The previous hottest May, recorded in 2007, had a mean temperature of 12.4C.
Rainfall totals were also extreme, especially in the eastern Bay of Plenty and Nelson regions.
We haven’t had the extreme weather other areas have suffered but mother nature has provided more than enough moisture.
Irrigation hasn’t been necessary and mild temperatures mean grass is still growing so it looks more like spring than autumn.
On June 27:
1880 Helen Keller was born.
1967 The world’s first electronic ATM was installed in Enfield, England.
1984 Canadian Prime Minister Pierre Trudeau was awarded the Albert Einstein Peace Prize.
Gravedodger got three out of five in yesterday’s quiz.
The answer’s are:
1. What’s the name of the mother of Dog’s pups in Footrot Flats?
2. Who wrote Backblocks Baby Doctor?
Doris Gordon, one of the first women doctors in New Zealand.
3. Where was Phar Lap born?
At Seadown, near Timaru. His sire Night Raid, stood at Elderslie near Enfield in North Otago and his dam Entreaty was brought down for the mating in 1925 according to the book From Teaneraki to Enfield by Lindsay Malcolm where I found this photo.
Night Raid is in the stall, Entreaty is the horse on the right; the horse on the left and the foal were full siblings of Phar Lap.
4. Who said, “No-one would remember the Good Samaritan if he’d only had good intentions. He had money as well.”?
Margaret Thatcher – The Oxford Dictionary of Quotations says it was in a television interview on January 6, 1986 and in The Times six days later.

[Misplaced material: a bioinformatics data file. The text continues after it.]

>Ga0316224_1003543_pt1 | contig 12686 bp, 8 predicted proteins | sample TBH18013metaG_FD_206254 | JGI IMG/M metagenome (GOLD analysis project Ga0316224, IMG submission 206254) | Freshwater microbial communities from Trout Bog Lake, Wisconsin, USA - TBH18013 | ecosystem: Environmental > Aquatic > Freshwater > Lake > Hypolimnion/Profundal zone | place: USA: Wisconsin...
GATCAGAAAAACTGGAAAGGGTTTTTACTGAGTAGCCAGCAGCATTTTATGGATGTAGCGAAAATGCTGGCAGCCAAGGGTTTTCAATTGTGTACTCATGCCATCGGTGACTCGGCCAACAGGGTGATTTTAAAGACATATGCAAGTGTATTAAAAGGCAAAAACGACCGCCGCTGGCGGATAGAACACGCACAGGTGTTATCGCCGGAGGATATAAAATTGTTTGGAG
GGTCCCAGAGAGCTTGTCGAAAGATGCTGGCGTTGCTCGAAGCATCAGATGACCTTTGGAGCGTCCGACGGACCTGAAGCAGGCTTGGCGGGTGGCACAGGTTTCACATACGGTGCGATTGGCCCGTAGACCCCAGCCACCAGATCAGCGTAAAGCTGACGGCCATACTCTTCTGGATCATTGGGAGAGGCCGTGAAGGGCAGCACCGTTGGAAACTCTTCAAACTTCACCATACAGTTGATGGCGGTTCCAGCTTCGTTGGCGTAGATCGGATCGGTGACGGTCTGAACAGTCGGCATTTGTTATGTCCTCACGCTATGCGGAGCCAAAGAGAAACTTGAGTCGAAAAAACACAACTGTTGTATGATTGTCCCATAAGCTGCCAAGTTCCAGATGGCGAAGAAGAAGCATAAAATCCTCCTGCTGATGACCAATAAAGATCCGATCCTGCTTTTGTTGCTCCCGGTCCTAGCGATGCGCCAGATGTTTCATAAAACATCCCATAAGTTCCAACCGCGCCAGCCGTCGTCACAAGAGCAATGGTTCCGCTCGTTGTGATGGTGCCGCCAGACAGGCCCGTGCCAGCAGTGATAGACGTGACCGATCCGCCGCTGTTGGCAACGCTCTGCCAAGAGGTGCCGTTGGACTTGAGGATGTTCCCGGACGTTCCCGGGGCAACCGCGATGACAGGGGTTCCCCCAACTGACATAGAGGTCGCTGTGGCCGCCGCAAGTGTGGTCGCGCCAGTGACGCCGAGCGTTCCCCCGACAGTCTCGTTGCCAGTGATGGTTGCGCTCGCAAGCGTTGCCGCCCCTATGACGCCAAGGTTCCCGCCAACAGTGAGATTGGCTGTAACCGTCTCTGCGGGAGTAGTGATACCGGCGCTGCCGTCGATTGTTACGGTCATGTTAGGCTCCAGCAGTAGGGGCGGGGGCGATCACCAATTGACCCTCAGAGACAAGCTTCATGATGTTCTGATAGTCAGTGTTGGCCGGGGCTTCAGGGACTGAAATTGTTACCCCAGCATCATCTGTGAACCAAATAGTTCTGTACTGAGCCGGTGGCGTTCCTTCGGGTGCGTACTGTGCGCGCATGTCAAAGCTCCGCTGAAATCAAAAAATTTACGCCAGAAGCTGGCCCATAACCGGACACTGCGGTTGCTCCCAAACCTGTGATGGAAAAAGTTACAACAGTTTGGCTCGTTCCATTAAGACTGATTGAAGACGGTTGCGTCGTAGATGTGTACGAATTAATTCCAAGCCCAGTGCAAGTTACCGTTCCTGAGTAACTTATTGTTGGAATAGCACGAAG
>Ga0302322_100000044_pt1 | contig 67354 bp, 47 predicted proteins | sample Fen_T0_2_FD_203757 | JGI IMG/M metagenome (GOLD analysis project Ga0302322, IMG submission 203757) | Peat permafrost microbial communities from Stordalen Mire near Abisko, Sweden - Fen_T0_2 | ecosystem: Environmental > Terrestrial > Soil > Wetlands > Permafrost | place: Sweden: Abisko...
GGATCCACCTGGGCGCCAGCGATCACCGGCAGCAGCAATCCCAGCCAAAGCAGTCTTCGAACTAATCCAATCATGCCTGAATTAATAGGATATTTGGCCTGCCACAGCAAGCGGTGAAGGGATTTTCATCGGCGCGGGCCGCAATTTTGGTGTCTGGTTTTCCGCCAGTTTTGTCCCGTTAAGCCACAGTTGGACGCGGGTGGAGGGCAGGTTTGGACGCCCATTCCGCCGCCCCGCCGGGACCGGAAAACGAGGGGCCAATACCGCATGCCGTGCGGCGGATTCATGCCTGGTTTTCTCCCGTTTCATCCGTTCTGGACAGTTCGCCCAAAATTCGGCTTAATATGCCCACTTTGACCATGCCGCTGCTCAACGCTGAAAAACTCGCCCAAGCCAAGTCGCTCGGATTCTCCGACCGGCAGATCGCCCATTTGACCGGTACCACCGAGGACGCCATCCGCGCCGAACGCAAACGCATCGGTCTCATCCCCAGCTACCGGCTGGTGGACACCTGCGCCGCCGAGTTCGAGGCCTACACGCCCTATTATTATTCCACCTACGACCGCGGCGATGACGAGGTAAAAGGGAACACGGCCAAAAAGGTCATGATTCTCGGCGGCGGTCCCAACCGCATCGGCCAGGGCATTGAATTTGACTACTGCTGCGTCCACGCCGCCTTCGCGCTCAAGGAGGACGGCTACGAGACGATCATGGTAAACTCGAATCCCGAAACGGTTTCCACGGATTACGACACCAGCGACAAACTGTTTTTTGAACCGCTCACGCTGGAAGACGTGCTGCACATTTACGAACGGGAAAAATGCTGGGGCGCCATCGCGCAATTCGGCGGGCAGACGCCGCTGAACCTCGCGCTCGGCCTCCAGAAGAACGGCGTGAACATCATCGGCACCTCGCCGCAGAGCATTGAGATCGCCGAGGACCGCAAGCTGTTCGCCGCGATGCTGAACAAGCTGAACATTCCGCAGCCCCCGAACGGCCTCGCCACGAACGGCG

5. The Corriedale was the result of crossing which breeds of sheep?
Lincoln & Merino. James Little came from Scotland to Corriedale in North Otago where he started cross breeding merinos and continued experimenting until he developed the breed after moving to North Canterbury.
In honour of World Water Day I offer this for you to ponder on.
It was written by Ken Gibson who farmed in the Enfield District in North Otago and published his memories in a book, Days Gone By.
We made holes with post hole diggers. We dug wells. We made dams. We carted water from what wells we had on the farm. The cows stood and drank the water as fast as we could lift it to the surface.
We were not alone. With one or two exceptions, the farms between the Waiareka Creek and the Kakanui river were without good supplies of water. It was virtually a risk to stok the farm up because when the dry and heat came on we couldn’t give the animals a drink.
We sledged, we bucketed, we drayed, we truckes, we pumped water to try and get ahead of it. There was never enough until 1957 came, but that is another story.
The other story was the development of rural water schemes. The first in New Zealand was built in 1956 by farmers in the Windsor District, among whom was my father in law. The Enfield scheme was opened the following year and it was greeted as eagerly by farmers of that era as irrigation is today.
Before the advent of rural water schemes, it wasn’t only the land and stock which were short of water, houses were reliant on rain too and with an average of 20 inches a year that was a scarce commodity.
Even when the rural water schemes were introduced there wasn’t a lot to spare for houses and gardens because stock water was the priority.
One unexpected bonus of irrigation has been enough water for gardens. My mother in law established her plantings by carrying buckets of water to plants. My farmer rigged up a couple of k-lines for our garden so it’s mostly watered with the turn of a tap.